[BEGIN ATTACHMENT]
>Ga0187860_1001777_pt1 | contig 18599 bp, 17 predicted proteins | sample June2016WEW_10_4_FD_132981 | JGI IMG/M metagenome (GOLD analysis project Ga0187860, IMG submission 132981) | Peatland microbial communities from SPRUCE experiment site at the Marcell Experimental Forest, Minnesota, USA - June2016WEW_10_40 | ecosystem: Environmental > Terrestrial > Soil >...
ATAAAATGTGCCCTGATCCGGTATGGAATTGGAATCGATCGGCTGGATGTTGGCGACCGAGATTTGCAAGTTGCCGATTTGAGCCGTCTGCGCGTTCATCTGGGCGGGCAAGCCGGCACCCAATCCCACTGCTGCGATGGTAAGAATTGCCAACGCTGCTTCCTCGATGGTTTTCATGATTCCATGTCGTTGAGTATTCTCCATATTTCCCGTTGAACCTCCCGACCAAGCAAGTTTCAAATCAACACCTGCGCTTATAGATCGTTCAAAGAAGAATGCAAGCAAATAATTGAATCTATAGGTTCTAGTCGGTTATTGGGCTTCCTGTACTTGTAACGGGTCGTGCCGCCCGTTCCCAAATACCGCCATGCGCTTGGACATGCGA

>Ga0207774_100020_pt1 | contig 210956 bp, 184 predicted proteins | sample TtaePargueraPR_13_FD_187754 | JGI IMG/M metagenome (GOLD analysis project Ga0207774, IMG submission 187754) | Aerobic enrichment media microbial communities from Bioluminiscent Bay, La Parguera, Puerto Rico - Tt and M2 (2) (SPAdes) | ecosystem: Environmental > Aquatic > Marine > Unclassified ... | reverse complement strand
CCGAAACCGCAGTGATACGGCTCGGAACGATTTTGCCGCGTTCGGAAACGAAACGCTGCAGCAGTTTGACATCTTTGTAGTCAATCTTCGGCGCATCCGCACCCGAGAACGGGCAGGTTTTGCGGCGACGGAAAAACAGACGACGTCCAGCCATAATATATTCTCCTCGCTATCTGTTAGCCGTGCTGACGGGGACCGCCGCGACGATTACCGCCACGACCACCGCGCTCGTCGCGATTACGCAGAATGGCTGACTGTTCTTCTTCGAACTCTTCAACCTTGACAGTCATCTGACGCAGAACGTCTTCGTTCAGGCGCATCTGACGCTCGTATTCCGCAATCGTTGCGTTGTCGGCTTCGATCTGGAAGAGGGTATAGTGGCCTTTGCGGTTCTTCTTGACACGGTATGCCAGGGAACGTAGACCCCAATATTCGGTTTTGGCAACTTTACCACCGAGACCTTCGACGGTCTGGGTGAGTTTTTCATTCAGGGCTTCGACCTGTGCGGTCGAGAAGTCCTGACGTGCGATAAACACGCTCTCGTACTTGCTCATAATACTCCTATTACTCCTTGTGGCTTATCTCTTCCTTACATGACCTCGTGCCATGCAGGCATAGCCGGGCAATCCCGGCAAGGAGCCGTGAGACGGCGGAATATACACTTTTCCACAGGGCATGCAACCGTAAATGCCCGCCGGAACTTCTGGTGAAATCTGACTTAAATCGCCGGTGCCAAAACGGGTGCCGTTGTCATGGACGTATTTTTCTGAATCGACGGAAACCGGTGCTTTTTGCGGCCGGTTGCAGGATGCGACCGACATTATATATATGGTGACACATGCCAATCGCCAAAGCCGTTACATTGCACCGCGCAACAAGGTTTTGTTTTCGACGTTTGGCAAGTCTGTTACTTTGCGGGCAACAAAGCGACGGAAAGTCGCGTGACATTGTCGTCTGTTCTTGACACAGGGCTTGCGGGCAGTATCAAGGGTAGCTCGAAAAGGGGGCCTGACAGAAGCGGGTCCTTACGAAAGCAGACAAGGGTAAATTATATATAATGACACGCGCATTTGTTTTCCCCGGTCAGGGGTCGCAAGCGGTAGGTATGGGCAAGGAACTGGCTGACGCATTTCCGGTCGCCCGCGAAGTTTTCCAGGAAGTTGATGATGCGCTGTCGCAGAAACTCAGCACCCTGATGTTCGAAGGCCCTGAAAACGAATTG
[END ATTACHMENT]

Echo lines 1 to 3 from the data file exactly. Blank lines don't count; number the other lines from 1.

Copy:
>Ga0187860_1001777_pt1 | contig 18599 bp, 17 predicted proteins | sample June2016WEW_10_4_FD_132981 | JGI IMG/M metagenome (GOLD analysis project Ga0187860, IMG submission 132981) | Peatland microbial communities from SPRUCE experiment site at the Marcell Experimental Forest, Minnesota, USA - June2016WEW_10_40 | ecosystem: Environmental > Terrestrial > Soil >...
ATAAAATGTGCCCTGATCCGGTATGGAATTGGAATCGATCGGCTGGATGTTGGCGACCGAGATTTGCAAGTTGCCGATTTGAGCCGTCTGCGCGTTCATCTGGGCGGGCAAGCCGGCACCCAATCCCACTGCTGCGATGGTAAGAATTGCCAACGCTGCTTCCTCGATGGTTTTCATGATTCCATGTCGTTGAGTATTCTCCATATTTCCCGTTGAACCTCCCGACCAAGCAAGTTTCAAATCAACACCTGCGCTTATAGATCGTTCAAAGAAGAATGCAAGCAAATAATTGAATCTATAGGTTCTAGTCGGTTATTGGGCTTCCTGTACTTGTAACGGGTCGTGCCGCCCGTTCCCAAATACCGCCATGCGCTTGGACATGCGA

>Ga0207774_100020_pt1 | contig 210956 bp, 184 predicted proteins | sample TtaePargueraPR_13_FD_187754 | JGI IMG/M metagenome (GOLD analysis project Ga0207774, IMG submission 187754) | Aerobic enrichment media microbial communities from Bioluminiscent Bay, La Parguera, Puerto Rico - Tt and M2 (2) (SPAdes) | ecosystem: Environmental > Aquatic > Marine > Unclassified ... | reverse complement strand